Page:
Once the concerns of sound judicial administration have been met, the discretionary judgment of the district court should be given substantial deference, "for that court is `the one most likely to be familiar with the case and with the justifiable reasons for delay.'" Curtiss-Wright Corp., 446 U.S. at 10, 100 S. Ct. at 1466 (citing Sears, Roebuck & Co. v. Mackey, 351 U.S. 427, 437, 76 S. Ct. 895, 900, 100 L. Ed. 1297 (1956)).
At the hearing to determine whether the trial court should grant a Rule 54(b) certification, the court stated that "[i]t determines there is no just reason for delay of final judgment as to Anco and expressly directs final judgment as to that defendant." None of the parties contested the Rule 54(b) certification, and the court did not elaborate further. While it would have been preferable for the court to have made specific findings as to why there was no *310 just reason for delaying entry of the final judgment on the claim, a fair reading of the record, coupled with the master-servant doctrine, prevents us from concluding that the trial court abused its discretion in determining that there was no just reason for delay and in its issuance of a Rule 54(b) certification.III.
We next address whether employee Kite was within the scope of his employment with Anco when he hit Carl Lytle. The trial court directed a verdict for petitioners on the scope of employment issue, instructing the jury that at the time of the accident, Kite was acting within the scope of his employment with Anco. The jury was further instructed that, for this reason, any act or omission by Kite was the act or omission of Anco. The court of appeals reversed and held that the trial court erred in failing to grant Anco's motion for a directed verdict. The majority emphasized that there was no evidence presented at trial to sustain the inference that because Yerby reimbursed Kite for the expenses of maintenance, Anco in turn reimbursed Yerby, rendering Kite's operation of the truck as "necessarily incidental" to his employment with Anco. The dissenting judge noted, however, that there were a number of facts and inferences which, when viewed in the light most favorable to the plaintiffs, warranted submission of the case to a jury. We agree with the dissent.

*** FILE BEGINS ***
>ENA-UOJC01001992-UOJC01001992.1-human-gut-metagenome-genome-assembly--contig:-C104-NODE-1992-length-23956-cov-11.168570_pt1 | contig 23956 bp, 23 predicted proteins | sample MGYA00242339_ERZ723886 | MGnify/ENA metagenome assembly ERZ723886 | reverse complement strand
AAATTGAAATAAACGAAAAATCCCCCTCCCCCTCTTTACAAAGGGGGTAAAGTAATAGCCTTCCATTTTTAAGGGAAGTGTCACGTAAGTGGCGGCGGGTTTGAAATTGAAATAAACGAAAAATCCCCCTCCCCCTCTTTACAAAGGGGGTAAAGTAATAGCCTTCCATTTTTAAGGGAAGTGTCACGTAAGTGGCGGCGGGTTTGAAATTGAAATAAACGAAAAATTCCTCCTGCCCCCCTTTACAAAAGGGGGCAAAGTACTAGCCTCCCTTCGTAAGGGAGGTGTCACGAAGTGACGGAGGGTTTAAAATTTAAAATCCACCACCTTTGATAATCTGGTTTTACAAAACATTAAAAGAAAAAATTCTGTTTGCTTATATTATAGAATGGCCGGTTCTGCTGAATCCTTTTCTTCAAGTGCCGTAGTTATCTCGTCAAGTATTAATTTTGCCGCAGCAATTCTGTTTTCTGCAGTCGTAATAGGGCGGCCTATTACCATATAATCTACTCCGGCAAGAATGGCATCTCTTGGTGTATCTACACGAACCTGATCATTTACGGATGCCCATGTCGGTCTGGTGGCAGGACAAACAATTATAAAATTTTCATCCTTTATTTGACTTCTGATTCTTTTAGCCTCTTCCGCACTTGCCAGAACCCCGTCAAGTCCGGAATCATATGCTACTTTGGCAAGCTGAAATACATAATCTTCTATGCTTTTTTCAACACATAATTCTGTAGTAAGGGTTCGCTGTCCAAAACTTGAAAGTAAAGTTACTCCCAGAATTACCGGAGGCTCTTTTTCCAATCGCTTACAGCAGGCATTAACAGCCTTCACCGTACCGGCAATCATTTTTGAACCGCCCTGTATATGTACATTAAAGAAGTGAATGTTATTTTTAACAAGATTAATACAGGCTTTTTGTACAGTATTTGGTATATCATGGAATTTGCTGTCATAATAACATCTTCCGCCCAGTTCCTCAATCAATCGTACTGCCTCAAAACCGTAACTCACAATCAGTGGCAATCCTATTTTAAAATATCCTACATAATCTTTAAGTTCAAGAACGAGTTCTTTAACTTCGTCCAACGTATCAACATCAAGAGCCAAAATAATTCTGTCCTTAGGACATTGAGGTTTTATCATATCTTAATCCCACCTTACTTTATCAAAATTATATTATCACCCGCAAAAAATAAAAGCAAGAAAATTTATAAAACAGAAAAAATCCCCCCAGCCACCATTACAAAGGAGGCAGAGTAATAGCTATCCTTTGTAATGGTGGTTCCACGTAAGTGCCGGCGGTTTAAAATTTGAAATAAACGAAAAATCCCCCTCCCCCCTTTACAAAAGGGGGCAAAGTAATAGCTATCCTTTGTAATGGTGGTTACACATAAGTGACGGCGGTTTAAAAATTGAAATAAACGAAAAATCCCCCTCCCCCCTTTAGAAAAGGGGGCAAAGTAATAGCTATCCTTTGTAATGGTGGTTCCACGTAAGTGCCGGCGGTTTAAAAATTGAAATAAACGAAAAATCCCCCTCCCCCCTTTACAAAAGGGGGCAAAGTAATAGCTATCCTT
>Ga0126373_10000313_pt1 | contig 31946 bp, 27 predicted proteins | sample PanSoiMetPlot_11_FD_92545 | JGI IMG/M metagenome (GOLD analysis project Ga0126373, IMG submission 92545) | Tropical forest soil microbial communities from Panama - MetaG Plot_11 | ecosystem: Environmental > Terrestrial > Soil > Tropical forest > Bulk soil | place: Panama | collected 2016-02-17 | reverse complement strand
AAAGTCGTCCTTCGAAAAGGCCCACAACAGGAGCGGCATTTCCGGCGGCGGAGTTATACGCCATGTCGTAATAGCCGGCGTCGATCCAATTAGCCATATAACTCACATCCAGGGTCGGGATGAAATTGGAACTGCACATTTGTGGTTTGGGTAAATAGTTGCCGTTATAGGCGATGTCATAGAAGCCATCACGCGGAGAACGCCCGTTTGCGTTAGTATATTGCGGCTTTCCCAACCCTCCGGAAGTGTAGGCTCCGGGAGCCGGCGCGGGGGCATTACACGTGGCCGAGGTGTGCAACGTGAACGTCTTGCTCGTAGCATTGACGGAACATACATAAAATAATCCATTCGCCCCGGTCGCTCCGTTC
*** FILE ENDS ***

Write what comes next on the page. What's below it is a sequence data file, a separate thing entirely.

While no evidence was presented concerning the relationship between Anco and the truck, we do not believe the absence of this type of evidence is of dispositive significance. Whether an employee's conduct is within the scope of employment depends upon whether that conduct was "necessarily incidental" to his employment. Hynes v. Donaldson, 155 Colo. 456, 395 P.2d 221 (1964); Cooley v. Eskridge, 125 Colo. 102, 241 P.2d 851 (1952); Russell v. First American Mortgage Co., 39 Colo.App. 360, 565 P.2d 972 (1977); Restatement (Second) of Agency § 229 comment a (1958). While no evidence at trial was presented that Anco reimbursed Yerby for maintenance on the truck, evidence was presented that Kite and Yerby were Anco employees, that Yerby was Kite's supervisor, and that Yerby reimbursed Kite for the maintenance completed on the truck. Kite was expressly authorized by Anco to perform plumbing work. The truck owned by Yerby was used by Kite when Kite was an employee of Yerby. Kite continued to use the truck after he was employed by Anco in the performance of his work as a plumber for Anco. Kite had maintenance work done on the truck. Yerby reimbursed Kite for all maintenance performed on the truck only after both became Anco employees. From these facts, a jury could infer that Kite's maintenance of the pickup truck was "necessary and incidental" to Kite's employment. See Hynes v. Donaldson, 155 Colo. 456, 395 P.2d 221 (1964).
C.R.C.P. 50(a) allows the court to grant a motion for directed verdict when, viewing the evidence in a light most favorable to the party against whom the motion is directed, it determines that reasonable jurors could not disagree, and no evidence or inference has been received at trial upon which a verdict against the movant could be sustained. Smith v. City and County of Denver, 726 P.2d 1125 (Colo.1986).
In this case, the evidence was conflicting as to whether Kite was acting within the scope of his employment at the time of the accident. The facts do not support a directed verdict in either party's favor and, therefore, the issue should have been submitted to the jury. See Marron v. Helmecke, 100 Colo. 364, 67 P.2d 1034 (1937).
We reverse and remand for a new trial only on the scope of employment issue.